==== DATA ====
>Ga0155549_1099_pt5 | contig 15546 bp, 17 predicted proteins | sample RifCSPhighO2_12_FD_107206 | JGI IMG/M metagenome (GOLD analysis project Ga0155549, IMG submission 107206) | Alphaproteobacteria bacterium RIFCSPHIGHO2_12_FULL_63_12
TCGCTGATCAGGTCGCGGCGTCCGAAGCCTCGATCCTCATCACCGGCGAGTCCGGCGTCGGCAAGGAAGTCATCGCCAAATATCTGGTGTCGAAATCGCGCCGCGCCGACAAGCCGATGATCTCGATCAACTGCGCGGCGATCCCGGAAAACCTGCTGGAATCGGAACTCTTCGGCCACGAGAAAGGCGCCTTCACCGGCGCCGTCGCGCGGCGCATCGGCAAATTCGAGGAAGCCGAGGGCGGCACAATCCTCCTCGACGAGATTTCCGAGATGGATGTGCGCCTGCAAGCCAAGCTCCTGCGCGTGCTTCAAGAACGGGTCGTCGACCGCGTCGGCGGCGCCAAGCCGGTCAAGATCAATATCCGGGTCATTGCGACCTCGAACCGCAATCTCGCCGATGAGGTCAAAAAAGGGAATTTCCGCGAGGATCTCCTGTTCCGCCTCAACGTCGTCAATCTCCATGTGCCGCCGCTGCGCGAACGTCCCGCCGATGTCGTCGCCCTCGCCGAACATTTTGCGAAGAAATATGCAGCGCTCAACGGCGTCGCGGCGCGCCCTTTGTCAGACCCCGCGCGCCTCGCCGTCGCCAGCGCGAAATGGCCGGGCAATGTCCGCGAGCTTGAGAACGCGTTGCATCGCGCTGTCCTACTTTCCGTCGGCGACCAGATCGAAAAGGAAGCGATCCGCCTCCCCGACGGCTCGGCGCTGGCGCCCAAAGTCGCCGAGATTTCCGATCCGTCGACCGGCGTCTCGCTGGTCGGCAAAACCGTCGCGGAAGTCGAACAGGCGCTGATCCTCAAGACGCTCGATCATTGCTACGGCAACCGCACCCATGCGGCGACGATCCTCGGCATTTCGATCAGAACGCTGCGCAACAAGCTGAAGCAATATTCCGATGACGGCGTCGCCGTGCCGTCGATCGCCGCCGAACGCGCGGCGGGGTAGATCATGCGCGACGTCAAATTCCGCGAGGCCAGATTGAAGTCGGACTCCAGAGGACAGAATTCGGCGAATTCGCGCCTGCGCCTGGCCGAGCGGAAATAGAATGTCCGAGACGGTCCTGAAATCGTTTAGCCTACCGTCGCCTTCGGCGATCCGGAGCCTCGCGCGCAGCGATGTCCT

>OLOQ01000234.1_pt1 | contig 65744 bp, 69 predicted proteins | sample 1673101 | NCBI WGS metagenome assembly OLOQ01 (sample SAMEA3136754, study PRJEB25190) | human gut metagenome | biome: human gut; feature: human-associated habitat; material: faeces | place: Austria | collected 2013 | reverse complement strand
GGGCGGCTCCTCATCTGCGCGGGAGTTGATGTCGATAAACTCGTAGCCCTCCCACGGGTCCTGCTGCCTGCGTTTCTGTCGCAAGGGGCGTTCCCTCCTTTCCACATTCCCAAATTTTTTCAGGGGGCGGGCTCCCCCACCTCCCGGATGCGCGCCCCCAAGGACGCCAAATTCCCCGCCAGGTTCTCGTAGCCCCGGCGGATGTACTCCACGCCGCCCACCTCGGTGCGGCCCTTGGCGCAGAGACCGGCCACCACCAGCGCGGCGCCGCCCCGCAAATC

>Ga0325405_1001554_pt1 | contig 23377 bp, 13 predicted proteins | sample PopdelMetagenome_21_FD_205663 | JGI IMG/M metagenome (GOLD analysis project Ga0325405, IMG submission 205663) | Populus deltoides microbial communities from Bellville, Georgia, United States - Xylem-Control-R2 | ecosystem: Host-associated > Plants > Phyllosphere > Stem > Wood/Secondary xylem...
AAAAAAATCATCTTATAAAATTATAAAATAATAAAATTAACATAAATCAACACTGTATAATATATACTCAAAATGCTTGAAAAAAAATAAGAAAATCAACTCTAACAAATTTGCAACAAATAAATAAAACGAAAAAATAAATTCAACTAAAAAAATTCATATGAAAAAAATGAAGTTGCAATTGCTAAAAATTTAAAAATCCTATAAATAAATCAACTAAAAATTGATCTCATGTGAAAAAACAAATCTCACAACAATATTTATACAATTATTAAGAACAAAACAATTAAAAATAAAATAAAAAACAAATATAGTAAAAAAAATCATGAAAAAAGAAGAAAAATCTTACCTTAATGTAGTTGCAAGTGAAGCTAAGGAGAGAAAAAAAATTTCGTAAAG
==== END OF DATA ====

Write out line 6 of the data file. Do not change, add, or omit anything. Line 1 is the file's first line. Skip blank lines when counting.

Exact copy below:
AAAAAAATCATCTTATAAAATTATAAAATAATAAAATTAACATAAATCAACACTGTATAATATATACTCAAAATGCTTGAAAAAAAATAAGAAAATCAACTCTAACAAATTTGCAACAAATAAATAAAACGAAAAAATAAATTCAACTAAAAAAATTCATATGAAAAAAATGAAGTTGCAATTGCTAAAAATTTAAAAATCCTATAAATAAATCAACTAAAAATTGATCTCATGTGAAAAAACAAATCTCACAACAATATTTATACAATTATTAAGAACAAAACAATTAAAAATAAAATAAAAAACAAATATAGTAAAAAAAATCATGAAAAAAGAAGAAAAATCTTACCTTAATGTAGTTGCAAGTGAAGCTAAGGAGAGAAAAAAAATTTCGTAAAG